A: I think this paper has some import on the movement especially as pastors and structural leaders are increasingly moving into discussions and dialogue with Christians from other traditions. A base element of ecumenical dialogue is answering the question, “what makes you tick?” or, what theological doctrines do you ground yourself in? How do these grounding beliefs affect other areas of theological reflection, such as the doctrine of God, anthropology, soteriology, or ecclesiology? At the conference, I was quite amazed and encouraged by the breadth and depth of theological reflection ongoing in the movement. We are just now probably entering into a stage where we can began some significant constructive theological development, so understanding our central theological distinctive is absolutely crucial as we move into this type of work.

Q: What do you think might be the practical implications of what you’re exploring?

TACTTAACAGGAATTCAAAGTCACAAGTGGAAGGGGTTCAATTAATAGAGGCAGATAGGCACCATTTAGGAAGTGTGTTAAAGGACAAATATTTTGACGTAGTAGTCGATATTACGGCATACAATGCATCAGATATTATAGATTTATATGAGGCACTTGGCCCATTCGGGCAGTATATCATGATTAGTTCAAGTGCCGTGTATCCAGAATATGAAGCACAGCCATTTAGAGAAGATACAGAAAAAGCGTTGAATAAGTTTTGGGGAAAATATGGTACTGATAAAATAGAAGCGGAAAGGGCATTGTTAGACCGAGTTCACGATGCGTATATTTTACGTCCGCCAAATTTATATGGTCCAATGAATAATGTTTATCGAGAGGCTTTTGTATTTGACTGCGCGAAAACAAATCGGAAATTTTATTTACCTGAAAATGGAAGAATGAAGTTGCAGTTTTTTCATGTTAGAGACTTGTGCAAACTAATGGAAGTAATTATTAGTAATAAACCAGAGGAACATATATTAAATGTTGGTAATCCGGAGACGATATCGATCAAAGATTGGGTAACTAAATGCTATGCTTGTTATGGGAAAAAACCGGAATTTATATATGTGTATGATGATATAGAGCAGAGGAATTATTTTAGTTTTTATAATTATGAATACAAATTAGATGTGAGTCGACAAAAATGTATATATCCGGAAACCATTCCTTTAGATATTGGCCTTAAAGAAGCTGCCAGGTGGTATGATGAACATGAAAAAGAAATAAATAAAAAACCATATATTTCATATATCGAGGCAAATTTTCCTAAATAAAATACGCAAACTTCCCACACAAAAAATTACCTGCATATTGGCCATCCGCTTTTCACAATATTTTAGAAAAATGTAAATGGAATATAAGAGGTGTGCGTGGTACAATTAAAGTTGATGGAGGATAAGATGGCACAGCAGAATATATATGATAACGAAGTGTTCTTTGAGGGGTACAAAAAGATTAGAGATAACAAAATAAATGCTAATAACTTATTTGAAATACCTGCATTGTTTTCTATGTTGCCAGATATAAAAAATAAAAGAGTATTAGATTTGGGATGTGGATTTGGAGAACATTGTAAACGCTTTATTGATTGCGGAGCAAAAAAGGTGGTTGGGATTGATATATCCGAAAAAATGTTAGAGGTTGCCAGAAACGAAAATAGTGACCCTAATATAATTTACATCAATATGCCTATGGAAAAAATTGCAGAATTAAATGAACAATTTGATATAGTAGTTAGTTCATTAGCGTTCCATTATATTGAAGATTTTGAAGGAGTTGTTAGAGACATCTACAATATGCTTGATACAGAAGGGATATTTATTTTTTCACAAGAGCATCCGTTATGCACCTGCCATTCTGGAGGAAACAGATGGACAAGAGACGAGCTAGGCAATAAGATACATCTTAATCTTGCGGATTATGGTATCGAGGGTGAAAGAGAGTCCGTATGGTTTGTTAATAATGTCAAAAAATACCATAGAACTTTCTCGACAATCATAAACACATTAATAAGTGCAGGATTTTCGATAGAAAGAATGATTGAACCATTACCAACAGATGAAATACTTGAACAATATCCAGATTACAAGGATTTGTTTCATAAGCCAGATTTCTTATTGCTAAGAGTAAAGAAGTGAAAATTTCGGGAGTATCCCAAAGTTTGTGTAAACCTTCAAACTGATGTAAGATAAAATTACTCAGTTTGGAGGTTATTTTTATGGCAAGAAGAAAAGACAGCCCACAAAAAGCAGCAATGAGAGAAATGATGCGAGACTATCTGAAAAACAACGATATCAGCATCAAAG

A: It’s a tautology that theological commitment influences praxis and visa versa. So there is an obvious connection between what we teach, train and preach and what we practice. For those of us in the academic community, understanding our theological grounding should assist us in dialogue with believers from other traditions. Practically as a movement, we can think about how the various areas of  cultural engagement intersect with kingdom grounding. We are a movement known for caring for the poor and seeking justice, and that should continue. We are not however, primarily a social justice movement; we are a kingdom movement, who sees caring for the poor as an essential feature of the kingdom message. We embrace evangelism and power ministry, but again, centrally we are not just an evangelistic movement; we do evangelism because we see that a central feature of the kingdom conscription is to “go and make disciples”. Many of our churches and structural leaders have embraced the challenge to creation care, but we are not primarily an ecological movement, we are a kingdom movement that sees the call to tend the garden as an element of the kingdom message. So as we enter in to all of those areas, our engagement should reflect our central belief in the enacted, inaugurated eschatological kingdom of God.